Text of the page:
Leaders of the Association of Southeast Asian Nations (ASEAN) and Australia must take a strong stand against ongoing crimes against humanity targeting Rohingya in Myanmar as they meet this weekend, Amnesty International said.
Aung San Suu Kyi, Myanmar’s State Counsellor and de facto political leader, is expected to attend the first ever ASEAN-Australia Summit, taking place in Sydney on 17-18 March.
“The orchestrated campaign to drive Rohingya out of Myanmar and ensure they cannot return must end. Even if the violence has subsided, ethnic cleansing continues – authorities are starving Rohingya and erecting security force bases on their lands in a bid to force them out,” said James Gomez, Amnesty International’s Director for Southeast Asia and the Pacific.
“The human rights crisis in Rakhine State, and Myanmar as a whole, must be top of the agenda this weekend in Sydney. ASEAN has been shamefully silent on what is happening in one of its member states so far. It is high time for the organisation to take meaningful action, and to call an emergency ASEAN Summit to address the issue.”
Amnesty International has documented how the Myanmar security forces have engaged in a brutal campaign of ethnic cleansing against the Rohingya people since August 2017, which amounts to crimes against humanity.
This week, Amnesty International revealed how Myanmar is militarizing northern Rakhine State – until recently home to the majority of Rohingya – by building bases for security forces on torched Rohingya villages.
The summit is taking place just weeks after media reports exposed that Australia is planning to keep supporting the Myanmar military during 2018 through training programs worth almost $400,000.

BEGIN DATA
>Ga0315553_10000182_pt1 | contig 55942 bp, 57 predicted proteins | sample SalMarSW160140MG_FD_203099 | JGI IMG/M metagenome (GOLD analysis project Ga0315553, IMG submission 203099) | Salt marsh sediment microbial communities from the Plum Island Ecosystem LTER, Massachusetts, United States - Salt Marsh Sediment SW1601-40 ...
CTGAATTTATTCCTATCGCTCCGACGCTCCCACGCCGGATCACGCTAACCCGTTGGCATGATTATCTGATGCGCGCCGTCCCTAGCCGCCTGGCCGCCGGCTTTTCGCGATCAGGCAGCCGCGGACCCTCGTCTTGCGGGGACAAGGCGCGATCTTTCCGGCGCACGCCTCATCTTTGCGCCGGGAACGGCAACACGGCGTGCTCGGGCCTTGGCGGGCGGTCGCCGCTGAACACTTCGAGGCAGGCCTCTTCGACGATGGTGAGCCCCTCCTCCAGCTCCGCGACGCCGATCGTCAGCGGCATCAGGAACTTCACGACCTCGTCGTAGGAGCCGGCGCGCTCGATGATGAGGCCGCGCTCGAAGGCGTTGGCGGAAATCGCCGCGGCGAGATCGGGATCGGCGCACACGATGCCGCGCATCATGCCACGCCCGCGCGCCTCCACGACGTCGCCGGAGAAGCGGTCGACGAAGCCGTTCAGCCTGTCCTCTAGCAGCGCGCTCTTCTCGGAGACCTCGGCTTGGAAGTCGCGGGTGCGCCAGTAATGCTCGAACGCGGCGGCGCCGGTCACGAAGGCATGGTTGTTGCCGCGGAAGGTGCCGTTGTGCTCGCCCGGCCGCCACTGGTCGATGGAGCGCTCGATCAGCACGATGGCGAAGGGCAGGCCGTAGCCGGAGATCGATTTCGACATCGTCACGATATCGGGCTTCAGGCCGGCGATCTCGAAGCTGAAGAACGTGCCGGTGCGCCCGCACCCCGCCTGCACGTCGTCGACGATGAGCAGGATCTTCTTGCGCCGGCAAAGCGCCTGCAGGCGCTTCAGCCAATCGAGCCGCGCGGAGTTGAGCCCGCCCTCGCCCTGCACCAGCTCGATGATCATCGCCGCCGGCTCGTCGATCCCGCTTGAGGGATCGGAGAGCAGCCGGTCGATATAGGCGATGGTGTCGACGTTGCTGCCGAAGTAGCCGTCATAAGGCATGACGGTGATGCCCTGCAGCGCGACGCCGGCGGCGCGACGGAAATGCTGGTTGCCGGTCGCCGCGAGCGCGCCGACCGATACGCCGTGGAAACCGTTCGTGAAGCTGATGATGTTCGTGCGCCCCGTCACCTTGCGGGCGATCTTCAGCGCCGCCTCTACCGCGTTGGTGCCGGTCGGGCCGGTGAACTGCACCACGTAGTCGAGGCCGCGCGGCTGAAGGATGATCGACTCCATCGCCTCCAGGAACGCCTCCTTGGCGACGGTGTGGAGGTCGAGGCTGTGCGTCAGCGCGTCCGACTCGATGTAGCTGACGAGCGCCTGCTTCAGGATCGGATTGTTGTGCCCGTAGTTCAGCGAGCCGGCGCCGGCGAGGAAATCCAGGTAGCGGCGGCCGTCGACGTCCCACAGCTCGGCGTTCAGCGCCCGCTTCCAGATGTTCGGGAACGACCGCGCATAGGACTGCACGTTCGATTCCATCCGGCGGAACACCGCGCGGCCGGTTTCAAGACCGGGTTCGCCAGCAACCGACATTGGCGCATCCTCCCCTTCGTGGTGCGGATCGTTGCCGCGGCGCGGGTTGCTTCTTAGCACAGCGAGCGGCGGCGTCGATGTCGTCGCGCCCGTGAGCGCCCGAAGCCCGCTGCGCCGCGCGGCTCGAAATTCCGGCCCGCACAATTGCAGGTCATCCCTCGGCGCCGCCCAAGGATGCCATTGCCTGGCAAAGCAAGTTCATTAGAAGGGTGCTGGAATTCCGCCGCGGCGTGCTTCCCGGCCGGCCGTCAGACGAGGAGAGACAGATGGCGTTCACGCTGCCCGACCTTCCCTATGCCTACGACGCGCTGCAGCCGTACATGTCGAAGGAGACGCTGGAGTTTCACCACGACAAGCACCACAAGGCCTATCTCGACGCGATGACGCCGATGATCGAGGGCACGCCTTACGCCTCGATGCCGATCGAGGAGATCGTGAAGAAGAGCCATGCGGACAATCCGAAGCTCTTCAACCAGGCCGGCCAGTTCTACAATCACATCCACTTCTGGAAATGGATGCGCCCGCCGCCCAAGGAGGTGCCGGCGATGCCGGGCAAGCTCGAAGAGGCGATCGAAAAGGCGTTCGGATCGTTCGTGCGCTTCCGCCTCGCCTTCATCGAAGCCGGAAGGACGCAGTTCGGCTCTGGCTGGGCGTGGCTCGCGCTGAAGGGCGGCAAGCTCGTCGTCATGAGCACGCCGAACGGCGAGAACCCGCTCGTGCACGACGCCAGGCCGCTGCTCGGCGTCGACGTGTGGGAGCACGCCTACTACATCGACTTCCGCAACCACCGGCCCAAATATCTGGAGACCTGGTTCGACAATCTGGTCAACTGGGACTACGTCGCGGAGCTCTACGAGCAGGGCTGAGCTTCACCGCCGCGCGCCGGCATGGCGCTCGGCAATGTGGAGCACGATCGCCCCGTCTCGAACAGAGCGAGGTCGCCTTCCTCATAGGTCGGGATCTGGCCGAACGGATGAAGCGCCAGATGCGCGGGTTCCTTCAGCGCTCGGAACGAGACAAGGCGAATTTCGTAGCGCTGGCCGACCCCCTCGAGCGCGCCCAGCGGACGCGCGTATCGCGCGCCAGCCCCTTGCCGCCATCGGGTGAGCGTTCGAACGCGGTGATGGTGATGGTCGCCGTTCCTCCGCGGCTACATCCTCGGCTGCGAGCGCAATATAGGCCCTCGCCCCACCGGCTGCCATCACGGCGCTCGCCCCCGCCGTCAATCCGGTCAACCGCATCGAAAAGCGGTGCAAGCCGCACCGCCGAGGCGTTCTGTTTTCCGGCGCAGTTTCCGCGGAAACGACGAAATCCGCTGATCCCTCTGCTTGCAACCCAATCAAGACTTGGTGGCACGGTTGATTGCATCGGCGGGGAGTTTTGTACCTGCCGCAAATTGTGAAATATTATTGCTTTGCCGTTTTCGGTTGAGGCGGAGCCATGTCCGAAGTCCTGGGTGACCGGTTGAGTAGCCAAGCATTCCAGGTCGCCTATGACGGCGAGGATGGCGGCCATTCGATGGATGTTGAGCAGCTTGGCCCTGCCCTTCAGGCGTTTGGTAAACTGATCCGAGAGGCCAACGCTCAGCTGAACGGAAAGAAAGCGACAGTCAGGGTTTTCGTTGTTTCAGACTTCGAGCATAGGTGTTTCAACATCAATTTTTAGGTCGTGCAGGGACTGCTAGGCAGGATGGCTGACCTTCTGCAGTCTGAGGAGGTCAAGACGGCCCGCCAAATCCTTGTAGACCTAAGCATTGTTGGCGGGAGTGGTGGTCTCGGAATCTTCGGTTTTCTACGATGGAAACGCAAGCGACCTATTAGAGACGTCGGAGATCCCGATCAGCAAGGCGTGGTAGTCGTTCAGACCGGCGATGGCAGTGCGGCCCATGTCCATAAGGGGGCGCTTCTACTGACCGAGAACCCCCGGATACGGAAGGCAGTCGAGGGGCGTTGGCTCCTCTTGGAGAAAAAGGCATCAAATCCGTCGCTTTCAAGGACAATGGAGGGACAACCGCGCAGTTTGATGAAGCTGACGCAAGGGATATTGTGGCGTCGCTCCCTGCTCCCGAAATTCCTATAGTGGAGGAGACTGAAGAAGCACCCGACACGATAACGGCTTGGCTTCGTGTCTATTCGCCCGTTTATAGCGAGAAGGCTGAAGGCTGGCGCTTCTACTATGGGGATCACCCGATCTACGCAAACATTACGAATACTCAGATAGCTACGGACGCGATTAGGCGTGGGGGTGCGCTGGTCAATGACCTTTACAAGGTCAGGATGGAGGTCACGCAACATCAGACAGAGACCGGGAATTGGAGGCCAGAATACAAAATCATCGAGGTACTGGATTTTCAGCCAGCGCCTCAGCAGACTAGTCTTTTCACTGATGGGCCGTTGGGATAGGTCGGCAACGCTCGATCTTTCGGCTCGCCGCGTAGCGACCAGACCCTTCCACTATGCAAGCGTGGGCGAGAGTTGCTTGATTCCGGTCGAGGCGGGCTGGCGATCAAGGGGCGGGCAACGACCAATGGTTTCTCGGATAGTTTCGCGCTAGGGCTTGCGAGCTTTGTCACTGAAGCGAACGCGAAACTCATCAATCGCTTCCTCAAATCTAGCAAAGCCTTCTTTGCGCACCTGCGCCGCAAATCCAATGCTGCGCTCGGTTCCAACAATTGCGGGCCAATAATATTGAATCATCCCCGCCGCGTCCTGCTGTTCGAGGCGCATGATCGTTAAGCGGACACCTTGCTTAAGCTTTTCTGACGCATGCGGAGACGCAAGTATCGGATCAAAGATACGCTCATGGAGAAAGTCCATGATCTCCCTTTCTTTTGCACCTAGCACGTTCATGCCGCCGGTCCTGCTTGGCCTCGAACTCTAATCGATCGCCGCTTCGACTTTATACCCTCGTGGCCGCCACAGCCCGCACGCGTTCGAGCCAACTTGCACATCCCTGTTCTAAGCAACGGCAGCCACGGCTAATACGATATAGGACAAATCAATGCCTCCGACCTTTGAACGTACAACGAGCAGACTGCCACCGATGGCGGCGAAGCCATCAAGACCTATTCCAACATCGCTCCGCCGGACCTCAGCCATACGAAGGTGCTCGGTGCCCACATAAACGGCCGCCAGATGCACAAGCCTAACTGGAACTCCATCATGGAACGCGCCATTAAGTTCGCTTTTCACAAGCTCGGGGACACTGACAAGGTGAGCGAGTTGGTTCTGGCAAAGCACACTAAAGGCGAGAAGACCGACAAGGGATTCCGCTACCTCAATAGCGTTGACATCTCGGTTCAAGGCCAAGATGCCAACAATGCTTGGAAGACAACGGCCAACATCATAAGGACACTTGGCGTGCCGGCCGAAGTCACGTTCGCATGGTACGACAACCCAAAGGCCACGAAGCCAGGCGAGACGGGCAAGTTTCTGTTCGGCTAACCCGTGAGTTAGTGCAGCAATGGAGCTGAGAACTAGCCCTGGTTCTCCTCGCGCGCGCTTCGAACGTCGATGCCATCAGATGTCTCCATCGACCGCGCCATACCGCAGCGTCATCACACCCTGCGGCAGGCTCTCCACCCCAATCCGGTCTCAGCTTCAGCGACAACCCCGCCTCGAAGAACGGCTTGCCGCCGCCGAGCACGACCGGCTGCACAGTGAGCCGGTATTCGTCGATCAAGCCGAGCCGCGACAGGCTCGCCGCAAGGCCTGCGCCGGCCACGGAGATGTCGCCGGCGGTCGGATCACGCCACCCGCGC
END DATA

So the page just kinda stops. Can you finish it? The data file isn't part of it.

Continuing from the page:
“Australia’s continued engagement with the Myanmar military is unacceptable and must end immediately. These are the same soldiers who just months ago killed Rohingya, burned villages, committed rapes and drove hundreds of thousands to flee in a vicious campaign of ethnic cleansing. It is also the same military that is responsible for war crimes against ethnic minority civilians in northern Myanmar,” said James Gomez.
“Myanmar’s regional neighbours – including Australia and ASEAN – must send a signal that crimes against humanity are unacceptable and will not go unpunished. They should not appear to condone such crimes by providing support and cooperation to the security forces that are responsible.”
Australia: Cruel and inhuman refugee policies
ASEAN leaders must also pressure Australia to end its unlawful and cruel refugee policies. Amnesty International has documented how Australia’s “offshore processing” policies amount to torture or other ill-treatment, as refugees are held in squalid conditions on Manus Island and Nauru in violation of international law.
Earlier this year, Amnesty International highlighted how Australia had abandoned hundreds of refugees to their fate in Papua New Guinea, by moving them to new centres that lack basic services and leave refugees vulnerable to violence.
“Australia’s lack of humanity when it comes to refugees is affecting the whole region. ASEAN leaders must push their Australian counterparts to take their obligations under international law seriously and respect the human rights of refugees,” said James Gomez.
Crackdown on human rights defenders
Amnesty International urges ASEAN governments to prioritise the mounting challenges faced by human rights defenders (HRDs) across the region. Over the past year, several governments have intensified a crackdown on human rights defenders, relying on harassment, draconian laws and even physical violence to stop their peaceful activities.
Over the next 12 months, three countries in the region – Malaysia, Cambodia and Thailand – will hold general elections. There are already worrying signs that authorities in these countries are using the upcoming polls as an excuse to restrict space for the rights to freedom of expression and association even further.
“From Hanoi to Manila, those brave enough to speak up for human rights are increasingly doing so at their own peril. It’s deeply worrying that the crackdown on civil society is becoming a trend across the region. Government must do all they can to stop this alarming backslide and instead work together to create a safe space for human rights defenders,” said James Gomez.